President Obama does not care for all for "The Street." He doesn’t trust big money. He wants to hammer the “fat cats.” And, with Elizabeth Warren as his assistant, and special advisor to the Treasury, he will get it.
Ms. Warren would not win Senate confirmation as director of the new, proposed, Bureau of Consumer Financial Protection (BCFP) but in the position she was appointed to today, she will be able to shape the staffing, policy and direction of the agency that will oversee the world of the small investor for decades to come.
So here are four things to consider as we look ahead a couple of years, to the kind of environment the BCFP will introduce:
1. Lawyers will have a field day. Financial companies will have to warn their clients against any and all risks, and they must do so in plain language. Really? How are they to assess the risk of an adjustable rate mortgage, when the future of interest rates is simply unknown? And how do they present that risk without resort to hedged, legalistic language? I can hear the lawyers’ opening statement: “My poor client didn’t know she could lose money.The banker didn’t tell me, and the paper she signed was far too complicated.”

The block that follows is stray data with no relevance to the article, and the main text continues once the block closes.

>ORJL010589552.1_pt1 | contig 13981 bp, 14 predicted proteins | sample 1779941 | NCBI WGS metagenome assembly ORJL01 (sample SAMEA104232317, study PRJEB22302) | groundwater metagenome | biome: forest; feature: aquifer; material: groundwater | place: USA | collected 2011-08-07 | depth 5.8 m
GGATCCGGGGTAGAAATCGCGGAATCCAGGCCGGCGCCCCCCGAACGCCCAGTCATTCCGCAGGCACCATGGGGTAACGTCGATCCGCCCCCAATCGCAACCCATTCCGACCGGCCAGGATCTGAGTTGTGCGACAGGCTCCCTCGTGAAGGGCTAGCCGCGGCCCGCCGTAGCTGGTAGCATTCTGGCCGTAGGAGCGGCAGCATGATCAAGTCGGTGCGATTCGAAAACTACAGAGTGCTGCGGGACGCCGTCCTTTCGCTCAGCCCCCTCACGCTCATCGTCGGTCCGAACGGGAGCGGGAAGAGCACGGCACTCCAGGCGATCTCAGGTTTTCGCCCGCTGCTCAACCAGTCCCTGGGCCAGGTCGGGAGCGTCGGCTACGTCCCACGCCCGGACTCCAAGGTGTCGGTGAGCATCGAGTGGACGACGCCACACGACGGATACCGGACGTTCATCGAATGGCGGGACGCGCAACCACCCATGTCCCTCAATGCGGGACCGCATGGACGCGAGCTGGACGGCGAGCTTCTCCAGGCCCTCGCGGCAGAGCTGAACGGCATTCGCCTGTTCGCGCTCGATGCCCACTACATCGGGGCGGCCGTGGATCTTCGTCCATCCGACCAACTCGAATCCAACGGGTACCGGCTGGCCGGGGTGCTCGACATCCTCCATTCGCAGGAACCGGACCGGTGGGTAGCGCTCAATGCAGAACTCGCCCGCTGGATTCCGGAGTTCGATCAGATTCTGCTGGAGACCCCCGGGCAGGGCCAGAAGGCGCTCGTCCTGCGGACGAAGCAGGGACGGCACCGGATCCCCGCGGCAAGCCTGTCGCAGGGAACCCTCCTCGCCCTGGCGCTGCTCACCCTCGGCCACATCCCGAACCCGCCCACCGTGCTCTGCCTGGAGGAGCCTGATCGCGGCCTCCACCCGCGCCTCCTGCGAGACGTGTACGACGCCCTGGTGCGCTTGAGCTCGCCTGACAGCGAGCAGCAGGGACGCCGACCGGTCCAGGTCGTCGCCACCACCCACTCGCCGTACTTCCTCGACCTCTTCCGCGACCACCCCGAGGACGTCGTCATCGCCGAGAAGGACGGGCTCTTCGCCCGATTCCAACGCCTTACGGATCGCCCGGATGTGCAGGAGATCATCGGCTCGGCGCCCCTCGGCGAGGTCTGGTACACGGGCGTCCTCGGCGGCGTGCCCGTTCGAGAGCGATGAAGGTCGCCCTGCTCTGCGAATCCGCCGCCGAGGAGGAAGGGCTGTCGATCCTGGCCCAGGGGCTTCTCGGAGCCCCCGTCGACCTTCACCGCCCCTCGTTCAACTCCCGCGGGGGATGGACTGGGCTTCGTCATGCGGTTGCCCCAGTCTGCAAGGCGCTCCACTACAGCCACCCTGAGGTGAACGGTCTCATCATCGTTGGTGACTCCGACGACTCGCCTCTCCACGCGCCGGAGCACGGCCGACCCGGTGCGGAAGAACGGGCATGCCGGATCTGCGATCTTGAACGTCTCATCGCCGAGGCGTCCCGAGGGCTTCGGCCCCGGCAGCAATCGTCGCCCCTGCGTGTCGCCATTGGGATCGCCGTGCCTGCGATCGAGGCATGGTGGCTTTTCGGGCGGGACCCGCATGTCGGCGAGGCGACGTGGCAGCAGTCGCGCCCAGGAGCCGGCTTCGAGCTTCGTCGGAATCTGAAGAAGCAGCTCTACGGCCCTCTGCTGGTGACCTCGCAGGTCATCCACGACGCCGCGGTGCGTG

2. Financial companies will shy away from any and all risk with their clients money. Sounds good, but remember, no risk, no reward. If the new regime were in place today, and a broker wanted to avoid all risk for a client’s money, it would be placed in a one year Treasury. Dead safe. The client would definitely get back the $100 investment, along with 23 cents interest for the year. Not quite what most investors want.
3. A no risk, lawyer-rich environment, restricts Wall Street profits. That’s what President Obama wants.
4. Limited profit, in a limited risk environment results in less innovation in finance. That’s not the style that produced more quality jobs than just about any other industry in the last generation, and which financed America’s technology leadership.
It should come as no surprise that the financial world is worried by this impending regulatory shift. But Wall Street backed candidate Obama heavily. They just didn't see Elizabeth Warren coming.
Stuart Varney is host of "Varney and Company" on the Fox Business Network.
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